Therefore, if any articulation is viewed as an “organ”, advanced degenerative arthritis can basically be considered as an organ failure like for a kidney failure in Diabetes Mellitus or in Hypertensive disease. Different factors may contribute as well to the failure of a joint, including excessive weight, poor nutrition and even genetic factors. One has to remember that managing Osteoarthritis require the expertise of a multi-disciplinary team to address weight loss, active range of motion of the involved joint, muscle strengthening exercises, correction of deformities as well as an adequate nutrition.

It is the proper of a joint to demonstrate changes with age. I wish this review on osteoarthritis will bring awareness on the degenerative process to stimulate the more than 50’s to remain active for the benefit of keeping their joints mobile.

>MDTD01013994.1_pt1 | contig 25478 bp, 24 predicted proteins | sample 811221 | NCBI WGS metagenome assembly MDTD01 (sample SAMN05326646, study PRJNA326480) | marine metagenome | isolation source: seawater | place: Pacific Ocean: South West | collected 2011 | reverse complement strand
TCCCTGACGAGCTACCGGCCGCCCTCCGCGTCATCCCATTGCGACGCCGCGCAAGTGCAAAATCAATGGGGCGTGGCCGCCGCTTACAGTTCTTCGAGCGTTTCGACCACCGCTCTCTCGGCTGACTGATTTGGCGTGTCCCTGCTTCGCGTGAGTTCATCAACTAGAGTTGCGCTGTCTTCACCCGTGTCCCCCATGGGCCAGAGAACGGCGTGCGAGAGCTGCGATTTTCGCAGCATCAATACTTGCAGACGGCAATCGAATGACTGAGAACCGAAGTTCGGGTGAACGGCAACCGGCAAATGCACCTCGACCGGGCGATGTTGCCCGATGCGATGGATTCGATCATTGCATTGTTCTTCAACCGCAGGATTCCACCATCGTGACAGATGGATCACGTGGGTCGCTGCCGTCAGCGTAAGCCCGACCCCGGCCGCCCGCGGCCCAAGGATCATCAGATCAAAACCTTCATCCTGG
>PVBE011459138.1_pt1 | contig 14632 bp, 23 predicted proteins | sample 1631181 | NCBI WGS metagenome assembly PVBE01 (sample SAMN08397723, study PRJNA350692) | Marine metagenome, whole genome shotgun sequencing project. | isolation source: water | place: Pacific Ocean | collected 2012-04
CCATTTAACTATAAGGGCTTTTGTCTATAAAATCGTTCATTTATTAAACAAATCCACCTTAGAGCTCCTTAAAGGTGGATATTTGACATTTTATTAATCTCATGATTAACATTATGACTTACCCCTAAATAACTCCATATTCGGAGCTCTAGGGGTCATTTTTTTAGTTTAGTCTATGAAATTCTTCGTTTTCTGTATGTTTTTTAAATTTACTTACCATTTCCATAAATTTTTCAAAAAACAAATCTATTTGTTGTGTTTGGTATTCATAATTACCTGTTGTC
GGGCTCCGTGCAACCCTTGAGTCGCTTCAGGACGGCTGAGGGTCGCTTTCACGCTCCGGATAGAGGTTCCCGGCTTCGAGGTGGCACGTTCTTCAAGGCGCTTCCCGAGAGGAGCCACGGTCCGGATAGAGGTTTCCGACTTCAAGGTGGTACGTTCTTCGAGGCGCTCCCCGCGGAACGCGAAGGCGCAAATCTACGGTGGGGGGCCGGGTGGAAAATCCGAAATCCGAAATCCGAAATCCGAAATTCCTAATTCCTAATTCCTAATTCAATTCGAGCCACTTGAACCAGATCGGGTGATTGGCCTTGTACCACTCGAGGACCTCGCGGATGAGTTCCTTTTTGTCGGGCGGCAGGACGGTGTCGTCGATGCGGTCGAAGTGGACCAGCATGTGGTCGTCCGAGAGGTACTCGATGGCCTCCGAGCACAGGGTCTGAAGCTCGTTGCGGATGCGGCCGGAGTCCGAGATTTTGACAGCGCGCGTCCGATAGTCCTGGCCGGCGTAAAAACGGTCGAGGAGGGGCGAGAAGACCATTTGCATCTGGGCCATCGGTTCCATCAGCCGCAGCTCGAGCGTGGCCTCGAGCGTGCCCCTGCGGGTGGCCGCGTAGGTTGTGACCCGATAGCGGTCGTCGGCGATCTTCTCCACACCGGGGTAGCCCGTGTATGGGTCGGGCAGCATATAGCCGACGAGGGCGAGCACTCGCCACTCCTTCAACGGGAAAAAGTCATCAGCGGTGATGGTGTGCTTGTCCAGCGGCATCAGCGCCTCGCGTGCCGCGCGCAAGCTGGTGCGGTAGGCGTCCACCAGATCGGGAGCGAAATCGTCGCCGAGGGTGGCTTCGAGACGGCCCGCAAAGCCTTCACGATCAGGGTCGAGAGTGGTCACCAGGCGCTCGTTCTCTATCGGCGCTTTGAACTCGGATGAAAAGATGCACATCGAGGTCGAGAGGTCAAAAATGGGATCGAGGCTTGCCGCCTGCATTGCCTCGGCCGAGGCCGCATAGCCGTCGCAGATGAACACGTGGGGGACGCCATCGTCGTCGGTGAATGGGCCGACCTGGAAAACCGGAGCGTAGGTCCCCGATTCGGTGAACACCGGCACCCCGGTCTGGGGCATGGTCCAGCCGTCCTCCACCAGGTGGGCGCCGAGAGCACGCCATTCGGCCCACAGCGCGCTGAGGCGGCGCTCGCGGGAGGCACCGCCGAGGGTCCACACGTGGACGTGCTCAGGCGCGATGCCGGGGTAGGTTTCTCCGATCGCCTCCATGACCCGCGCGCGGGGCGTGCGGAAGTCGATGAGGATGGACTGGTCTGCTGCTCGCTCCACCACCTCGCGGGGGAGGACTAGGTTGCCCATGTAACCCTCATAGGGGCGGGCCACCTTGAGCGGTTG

A wide spectrum of interventions is indeed considered in the treatment of patients with knee osteoarthritis from physical therapy and conservative treatment to limited arthroscopic debridement, osteotomy and meniscectomy until consideration to Resurfacing or total joint replacement can be determined upon the severity of the symptoms and the failure of the conservative treatment. Weight loss, bracing, arch support, foot wedges and nutraceuticals including glucosamine and chondroitin sulfate added to systemic anti-inflammatory agent such as nonsteroidal anti-inflammatory drugs, intra-articular steroids or hyaluronic acid are part of a useful armamentarium. Nowadays biologics such as bone marrow concentrate (BMAC) or platelet-rich plasma (PRP) injections are also offered to avoid surgical treatment.